Throttling the Customer

Netflix’s allocation policy is part of a growing trend.

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In January 2005, responding to a class action suit, Netflix Inc., the world’s leading delivery-based DVD-rental company, publicly acknowledged a policy it had practiced since it launched in 1999. The company made it clear that it did not always process new rentals in the order in which they were received, but instead would give priority to the least active customers, thereby occasionally slowing service to the most regular customers. The policy, dubbed by the media as “throttling,” was widely criticized by both online and mainstream media. Nevertheless, Netflix has continued the policy and managed to increase its customer base and profits by maintaining close relationships with its customers and extensive research into their needs. According to P.K. Kannan, the Harvey Sanders Associate Professor of Marketing at the University of Maryland, Netflix is simply at the forefront of something that will become more common in the retail sector — firing the customer.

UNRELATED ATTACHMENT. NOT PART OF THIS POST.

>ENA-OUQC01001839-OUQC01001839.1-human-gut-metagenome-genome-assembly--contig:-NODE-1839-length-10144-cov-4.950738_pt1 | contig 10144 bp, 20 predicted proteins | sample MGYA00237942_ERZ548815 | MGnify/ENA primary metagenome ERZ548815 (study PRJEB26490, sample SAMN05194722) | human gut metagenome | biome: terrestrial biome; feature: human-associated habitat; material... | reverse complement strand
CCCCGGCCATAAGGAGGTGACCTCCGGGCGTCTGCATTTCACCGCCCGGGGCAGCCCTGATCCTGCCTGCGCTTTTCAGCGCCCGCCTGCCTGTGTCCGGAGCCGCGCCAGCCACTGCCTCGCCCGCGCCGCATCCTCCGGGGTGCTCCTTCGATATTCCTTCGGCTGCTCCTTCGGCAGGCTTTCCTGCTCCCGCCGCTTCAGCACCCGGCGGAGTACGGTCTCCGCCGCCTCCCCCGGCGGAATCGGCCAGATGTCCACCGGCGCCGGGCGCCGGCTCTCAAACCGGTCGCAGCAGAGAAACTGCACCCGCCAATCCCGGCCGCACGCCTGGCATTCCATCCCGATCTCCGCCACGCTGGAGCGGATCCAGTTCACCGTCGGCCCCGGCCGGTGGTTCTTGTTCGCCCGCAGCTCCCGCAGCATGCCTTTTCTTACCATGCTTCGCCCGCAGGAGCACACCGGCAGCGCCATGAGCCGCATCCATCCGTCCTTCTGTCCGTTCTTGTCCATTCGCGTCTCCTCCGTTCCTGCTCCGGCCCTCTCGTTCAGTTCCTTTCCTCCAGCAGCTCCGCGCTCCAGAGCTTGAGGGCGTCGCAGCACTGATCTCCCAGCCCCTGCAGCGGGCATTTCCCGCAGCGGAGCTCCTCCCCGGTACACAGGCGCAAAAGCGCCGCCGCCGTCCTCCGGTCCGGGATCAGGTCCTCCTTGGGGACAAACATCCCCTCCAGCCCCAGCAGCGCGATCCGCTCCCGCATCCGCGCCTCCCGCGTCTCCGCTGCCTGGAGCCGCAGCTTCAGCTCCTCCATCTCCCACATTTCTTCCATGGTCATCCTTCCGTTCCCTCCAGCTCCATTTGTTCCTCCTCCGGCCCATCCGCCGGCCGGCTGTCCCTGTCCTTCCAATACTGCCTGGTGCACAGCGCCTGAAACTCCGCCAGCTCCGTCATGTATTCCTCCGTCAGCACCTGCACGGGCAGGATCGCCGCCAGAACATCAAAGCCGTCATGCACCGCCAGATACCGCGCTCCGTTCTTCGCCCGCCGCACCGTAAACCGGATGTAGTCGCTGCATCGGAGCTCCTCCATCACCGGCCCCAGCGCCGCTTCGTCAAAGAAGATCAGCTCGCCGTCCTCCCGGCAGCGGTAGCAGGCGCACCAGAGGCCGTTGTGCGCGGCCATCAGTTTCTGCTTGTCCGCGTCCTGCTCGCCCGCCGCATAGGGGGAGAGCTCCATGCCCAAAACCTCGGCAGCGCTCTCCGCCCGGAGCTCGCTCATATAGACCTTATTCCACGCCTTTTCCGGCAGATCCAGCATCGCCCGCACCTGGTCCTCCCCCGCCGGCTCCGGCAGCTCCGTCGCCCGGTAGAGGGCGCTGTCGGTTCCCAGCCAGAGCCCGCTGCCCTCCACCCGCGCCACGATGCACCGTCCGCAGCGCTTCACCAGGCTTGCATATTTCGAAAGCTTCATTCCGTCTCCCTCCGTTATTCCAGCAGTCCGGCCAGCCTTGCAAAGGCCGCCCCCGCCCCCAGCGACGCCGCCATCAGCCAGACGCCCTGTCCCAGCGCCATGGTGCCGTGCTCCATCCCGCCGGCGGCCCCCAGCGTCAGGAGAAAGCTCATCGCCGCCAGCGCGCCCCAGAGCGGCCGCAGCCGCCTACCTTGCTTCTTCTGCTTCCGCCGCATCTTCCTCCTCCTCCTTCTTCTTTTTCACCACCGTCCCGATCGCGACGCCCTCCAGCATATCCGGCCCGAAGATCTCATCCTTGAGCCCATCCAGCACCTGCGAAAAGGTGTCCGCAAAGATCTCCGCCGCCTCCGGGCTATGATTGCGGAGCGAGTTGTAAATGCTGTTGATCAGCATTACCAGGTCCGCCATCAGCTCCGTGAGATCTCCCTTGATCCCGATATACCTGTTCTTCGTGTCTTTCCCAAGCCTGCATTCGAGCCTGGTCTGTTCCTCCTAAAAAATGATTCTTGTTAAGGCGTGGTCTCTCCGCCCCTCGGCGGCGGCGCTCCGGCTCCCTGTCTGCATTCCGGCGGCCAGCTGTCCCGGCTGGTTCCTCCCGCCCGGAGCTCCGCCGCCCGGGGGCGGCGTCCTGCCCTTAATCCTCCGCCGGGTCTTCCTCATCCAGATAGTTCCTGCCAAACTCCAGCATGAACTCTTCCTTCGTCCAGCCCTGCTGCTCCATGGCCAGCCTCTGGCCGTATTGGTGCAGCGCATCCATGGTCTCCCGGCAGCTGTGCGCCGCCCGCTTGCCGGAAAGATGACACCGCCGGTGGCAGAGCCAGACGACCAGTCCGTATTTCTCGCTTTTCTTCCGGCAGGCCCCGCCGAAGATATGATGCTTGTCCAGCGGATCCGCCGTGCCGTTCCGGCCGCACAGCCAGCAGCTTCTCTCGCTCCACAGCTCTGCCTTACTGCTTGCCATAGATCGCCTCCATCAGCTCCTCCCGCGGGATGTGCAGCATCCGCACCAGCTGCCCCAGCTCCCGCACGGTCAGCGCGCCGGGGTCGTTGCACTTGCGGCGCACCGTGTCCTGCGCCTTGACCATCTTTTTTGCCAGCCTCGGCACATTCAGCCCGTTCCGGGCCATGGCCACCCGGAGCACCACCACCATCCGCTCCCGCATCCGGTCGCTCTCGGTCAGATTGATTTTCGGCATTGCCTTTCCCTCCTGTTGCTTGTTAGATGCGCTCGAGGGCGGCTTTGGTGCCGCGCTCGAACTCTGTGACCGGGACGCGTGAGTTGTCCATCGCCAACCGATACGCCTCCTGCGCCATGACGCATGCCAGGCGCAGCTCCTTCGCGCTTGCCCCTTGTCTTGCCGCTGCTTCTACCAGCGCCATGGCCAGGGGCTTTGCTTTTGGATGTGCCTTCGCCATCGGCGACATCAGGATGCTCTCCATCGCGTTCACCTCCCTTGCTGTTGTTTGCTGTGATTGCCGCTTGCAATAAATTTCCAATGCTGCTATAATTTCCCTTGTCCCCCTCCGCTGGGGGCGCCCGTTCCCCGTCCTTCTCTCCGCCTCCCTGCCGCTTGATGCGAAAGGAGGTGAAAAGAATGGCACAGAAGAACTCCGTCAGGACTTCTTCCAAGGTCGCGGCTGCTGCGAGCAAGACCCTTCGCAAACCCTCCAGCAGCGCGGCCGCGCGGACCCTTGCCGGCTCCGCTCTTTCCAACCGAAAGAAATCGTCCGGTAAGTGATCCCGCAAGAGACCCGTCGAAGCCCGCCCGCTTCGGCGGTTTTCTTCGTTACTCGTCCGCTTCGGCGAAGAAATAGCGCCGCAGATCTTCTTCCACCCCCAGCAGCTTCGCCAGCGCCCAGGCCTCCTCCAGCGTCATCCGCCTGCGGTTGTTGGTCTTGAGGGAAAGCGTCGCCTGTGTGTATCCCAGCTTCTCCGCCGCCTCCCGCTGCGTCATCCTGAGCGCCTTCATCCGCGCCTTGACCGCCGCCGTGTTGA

Long a strategy in business-to-business settings and the insurance sector, firing the customer consists of identifying and purging your portfolio of the least profitable customers in order to increase margins or concentrate on your best clients. In the case of retail, most companies don’t want to actually fire a customer so much as change the customer’s behavior. At Netflix, all customers pay a flat fee for “unlimited” DVD rentals, with the only limiting factor being the number of DVDs a customer can have out at one time, which is based on the membership level the customer chooses. Because revenue per customer is fixed but expenses are variable due to mailing costs, the least profitable customers are the ones who rent the most frequently. This puts Netflix in the unusual situation that its most active customers are not its best customers. Steve Swasey, Netflix director of corporate communications, says the company’s allocation policy was not intended to fire the customer. “The only customer we want to fire,” he said, “is the one that we can never satisfy.” Regardless of what they are called, it is clear that such policies will become more prevalent and advantageous as more companies gain the kind of customer knowledge and intimacy that Netflix has garnered.


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